Long before kids start school, their potential school success begins. When children enter and continue school with good habits of communication, a sense of community, and stable role models, they're in a position to succeed -- to learn all that has to be learned, and to become confident students.
Here are some things you can do when your children are young:
- Let them see you read, and read to them and with them.
- Visit the library. If they're old enough, make sure they have their own card.
- Keep books, magazines, and newspapers around the house.
- Teach children to do things for themselves rather than do the work for them. Exhibiting patience when children are young will pay off later.
- Help children, when needed, to break a job down into small pieces, then let them do the job one step at a time. This works for everything -- getting dressed, a job around the house, or a big homework assignment.
- Develop, with your child, a reasonable, consistent schedule of jobs around the house. List them on a calendar, day by day.
- Set and enforce consistent house rules your children can depend on. Put plans into action, and follow through.
- Set limits on TV viewing so everyone can concentrate and get work done.
- Watch TV with your children and talk about what you see.
Here are some helpful messages that will encourage your children to do their homework:
- Stress that homework has to be done -- no exceptions.
- Set up a special place where each child can study.
- Help your children plan how to fit in all the things they need to do -- study, work around the house, play, etc.
- Let your children know you have confidence in them. Remind them of specific successes they have had in the past, perhaps in swimming, soccer, cooking, or in doing a difficult homework assignment.
- Don't expect or demand perfection. When children ask you to look at what they've done -- from skating a figure 8 to a math assignment -- show interest and praise them when they've done something well, or at least tried hard. If you have criticisms or suggestions, make them in a helpful way.
Forming a Community
Building and strengthening your child's connection to others can improve his social and teamwork skills. Here are some ways to do that:
- Introduce your child to your neighbors. You might even try a "child watch" program where adults who are home during the day keep an eye out for children when they walk to and from school, and stand at bus stops.
- Become involved with your child's school by volunteering, sharing information, and helping to make policies.
- Talk to your child's teachers. Sharing information is essential, and both teachers and parents are responsible for making it happen.
- Talk with your child about what's happening in school. Keep up to date on his curriculum and report cards.
- Stress the importance of teamwork.
- Set up playdates for your child and his school friends.
- Find out about resources in the community in which you or your child can participate.
Teaching at Home
Parents need to instill in their kids the message that education provides them the opportunity to shape their own future. Here are some ways to do that:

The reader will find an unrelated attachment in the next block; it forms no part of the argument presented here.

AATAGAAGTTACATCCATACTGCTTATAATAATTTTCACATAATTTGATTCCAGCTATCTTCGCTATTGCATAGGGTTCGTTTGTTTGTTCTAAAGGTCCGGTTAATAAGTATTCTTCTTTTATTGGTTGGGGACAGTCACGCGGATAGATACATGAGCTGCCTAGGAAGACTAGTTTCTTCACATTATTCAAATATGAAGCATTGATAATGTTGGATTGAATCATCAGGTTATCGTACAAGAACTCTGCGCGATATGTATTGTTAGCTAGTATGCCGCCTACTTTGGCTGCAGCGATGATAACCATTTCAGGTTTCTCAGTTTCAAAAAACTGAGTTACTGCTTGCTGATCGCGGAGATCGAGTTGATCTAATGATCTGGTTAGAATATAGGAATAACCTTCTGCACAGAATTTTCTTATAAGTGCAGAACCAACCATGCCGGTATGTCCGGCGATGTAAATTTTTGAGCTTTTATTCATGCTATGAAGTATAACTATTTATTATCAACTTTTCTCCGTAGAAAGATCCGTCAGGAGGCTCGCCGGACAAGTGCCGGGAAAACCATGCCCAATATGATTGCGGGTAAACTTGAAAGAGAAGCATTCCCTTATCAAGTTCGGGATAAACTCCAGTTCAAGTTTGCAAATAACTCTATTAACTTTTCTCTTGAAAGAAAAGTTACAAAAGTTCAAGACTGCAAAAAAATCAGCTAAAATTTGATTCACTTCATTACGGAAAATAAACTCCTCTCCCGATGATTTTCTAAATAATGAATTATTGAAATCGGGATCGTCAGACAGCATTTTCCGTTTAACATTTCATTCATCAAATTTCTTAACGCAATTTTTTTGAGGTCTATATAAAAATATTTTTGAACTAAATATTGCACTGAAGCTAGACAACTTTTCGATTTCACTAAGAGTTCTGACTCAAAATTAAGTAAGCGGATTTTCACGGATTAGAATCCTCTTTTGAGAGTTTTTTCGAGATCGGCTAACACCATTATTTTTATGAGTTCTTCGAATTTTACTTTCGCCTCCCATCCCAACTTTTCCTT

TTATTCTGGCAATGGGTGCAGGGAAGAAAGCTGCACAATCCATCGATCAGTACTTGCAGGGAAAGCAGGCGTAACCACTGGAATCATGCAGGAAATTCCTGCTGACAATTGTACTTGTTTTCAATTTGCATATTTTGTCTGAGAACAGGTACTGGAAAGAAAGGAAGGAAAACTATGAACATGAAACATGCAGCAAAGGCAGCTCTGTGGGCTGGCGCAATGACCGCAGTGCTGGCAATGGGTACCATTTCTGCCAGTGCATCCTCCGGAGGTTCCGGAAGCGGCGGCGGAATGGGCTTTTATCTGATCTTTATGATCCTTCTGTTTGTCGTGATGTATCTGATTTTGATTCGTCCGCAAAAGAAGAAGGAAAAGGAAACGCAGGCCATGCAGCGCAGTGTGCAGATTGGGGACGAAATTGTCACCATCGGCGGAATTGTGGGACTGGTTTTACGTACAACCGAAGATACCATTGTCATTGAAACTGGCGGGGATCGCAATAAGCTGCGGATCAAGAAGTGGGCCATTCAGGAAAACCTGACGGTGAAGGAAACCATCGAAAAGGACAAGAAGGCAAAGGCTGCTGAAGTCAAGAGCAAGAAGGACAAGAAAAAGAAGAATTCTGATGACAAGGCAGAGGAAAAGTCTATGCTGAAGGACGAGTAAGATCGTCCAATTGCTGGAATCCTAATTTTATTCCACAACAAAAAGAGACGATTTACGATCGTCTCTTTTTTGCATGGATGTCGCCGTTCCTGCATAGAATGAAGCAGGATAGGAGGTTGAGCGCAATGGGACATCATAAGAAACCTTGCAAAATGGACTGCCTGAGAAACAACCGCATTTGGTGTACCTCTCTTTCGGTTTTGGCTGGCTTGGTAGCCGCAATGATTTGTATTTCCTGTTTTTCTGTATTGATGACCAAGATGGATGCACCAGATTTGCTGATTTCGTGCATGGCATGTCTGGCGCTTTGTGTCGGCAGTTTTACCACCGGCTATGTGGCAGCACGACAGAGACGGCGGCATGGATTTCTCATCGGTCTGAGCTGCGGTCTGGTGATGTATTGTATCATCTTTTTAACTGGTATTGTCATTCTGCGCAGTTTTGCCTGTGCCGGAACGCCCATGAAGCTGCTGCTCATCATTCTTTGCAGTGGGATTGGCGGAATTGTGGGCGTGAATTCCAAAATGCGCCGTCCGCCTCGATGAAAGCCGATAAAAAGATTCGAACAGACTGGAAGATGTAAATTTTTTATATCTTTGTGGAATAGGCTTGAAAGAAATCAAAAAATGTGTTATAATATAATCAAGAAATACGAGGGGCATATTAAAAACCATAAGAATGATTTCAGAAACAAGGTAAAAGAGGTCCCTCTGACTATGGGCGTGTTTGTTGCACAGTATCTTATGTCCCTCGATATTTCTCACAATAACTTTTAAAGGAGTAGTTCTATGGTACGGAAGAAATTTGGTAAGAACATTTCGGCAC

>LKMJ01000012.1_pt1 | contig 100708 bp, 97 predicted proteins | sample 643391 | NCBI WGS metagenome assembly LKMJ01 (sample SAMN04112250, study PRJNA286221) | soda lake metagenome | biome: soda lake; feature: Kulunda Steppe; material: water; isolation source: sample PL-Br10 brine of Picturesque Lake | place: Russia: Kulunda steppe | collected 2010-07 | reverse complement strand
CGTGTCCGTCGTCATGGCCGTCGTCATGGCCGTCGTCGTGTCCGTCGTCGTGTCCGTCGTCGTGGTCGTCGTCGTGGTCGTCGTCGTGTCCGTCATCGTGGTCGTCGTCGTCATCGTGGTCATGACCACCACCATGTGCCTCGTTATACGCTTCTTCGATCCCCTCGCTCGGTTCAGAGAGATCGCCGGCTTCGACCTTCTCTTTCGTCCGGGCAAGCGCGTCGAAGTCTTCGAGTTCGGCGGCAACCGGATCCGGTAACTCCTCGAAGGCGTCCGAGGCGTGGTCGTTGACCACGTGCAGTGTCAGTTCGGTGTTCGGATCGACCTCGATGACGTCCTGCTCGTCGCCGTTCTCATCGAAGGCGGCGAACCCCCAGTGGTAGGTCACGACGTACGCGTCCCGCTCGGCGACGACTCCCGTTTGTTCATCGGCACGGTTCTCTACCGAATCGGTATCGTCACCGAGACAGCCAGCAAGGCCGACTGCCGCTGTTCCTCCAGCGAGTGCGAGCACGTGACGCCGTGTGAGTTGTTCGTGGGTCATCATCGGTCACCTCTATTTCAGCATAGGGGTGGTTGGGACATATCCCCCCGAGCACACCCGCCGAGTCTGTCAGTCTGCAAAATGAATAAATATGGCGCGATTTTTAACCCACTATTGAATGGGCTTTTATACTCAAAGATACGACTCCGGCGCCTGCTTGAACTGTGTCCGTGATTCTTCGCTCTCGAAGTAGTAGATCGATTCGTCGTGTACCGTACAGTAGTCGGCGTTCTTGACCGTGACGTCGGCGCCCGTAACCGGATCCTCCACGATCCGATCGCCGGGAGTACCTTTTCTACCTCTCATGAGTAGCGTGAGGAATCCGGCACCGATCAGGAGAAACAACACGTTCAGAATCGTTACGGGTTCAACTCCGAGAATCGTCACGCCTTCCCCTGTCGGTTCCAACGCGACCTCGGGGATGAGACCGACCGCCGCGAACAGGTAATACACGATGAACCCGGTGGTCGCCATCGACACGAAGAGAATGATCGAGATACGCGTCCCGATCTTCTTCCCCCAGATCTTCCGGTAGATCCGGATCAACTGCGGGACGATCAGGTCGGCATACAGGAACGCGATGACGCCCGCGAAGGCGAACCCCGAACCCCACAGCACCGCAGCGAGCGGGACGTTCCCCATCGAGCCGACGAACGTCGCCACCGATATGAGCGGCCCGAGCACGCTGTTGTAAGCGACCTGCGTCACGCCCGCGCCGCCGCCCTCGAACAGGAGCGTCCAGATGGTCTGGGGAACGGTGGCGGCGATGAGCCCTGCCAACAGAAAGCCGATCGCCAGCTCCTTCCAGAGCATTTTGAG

- Practice what you preach. When we say one thing and do another, children watch, learn, and repeat the behavior.
- Talk about learning. Show your children that you are always learning, too.
- Share the fun and excitement of new skills. Read aloud, play games, and talk about events around the block and around the world.
Children need active, even noisy, learning as well as the quiet learning at school. At home, encourage your child's active learning by inspiring them to:
- Ask and answer questions (and try to give more than just "yes" or "no" answers)
- Solve problems
- Discuss a variety of topics
- Play sports or go to a museum or zoo
- Spend time with friends
Sending the Right Messages
Your involvement in key. Here's how you can hit home the important message about success in school:
1. Share our own experiences and goals. Children tend to adopt our ideals. They need to know how we feel about making an effort, working hard, and planning ahead.
2. Establish realistic, consistent family rules. Set rules for work around the house so your children can develop schedules and stable routines. Children need limits set even though they will test these limits over and over again. Children need to know what they can depend on -- and they need to be able to depend on the rules we make.
3. Encourage your children to think about the future. Children need realistic, reasonable expectations, and they need the satisfaction of having some of these expectations met. They need to take part in making decisions (and to learn that sometimes this means sacrificing fun now for benefits later), and they need to find out what happens as a result of decisions they've made.
Source: Helping Your Child Succeed in School, by Dorothy Rich (U.S. Department of Education Office of Educational Research and Improvement, 1992)
The information on this Web site is designed for educational purposes only. It is not intended to be a substitute for informed medical advice or care. You should not use this information to diagnose or treat any health problems or illnesses without consulting your pediatrician or family doctor. Please consult a doctor with any questions or concerns you might have regarding your or your child's condition.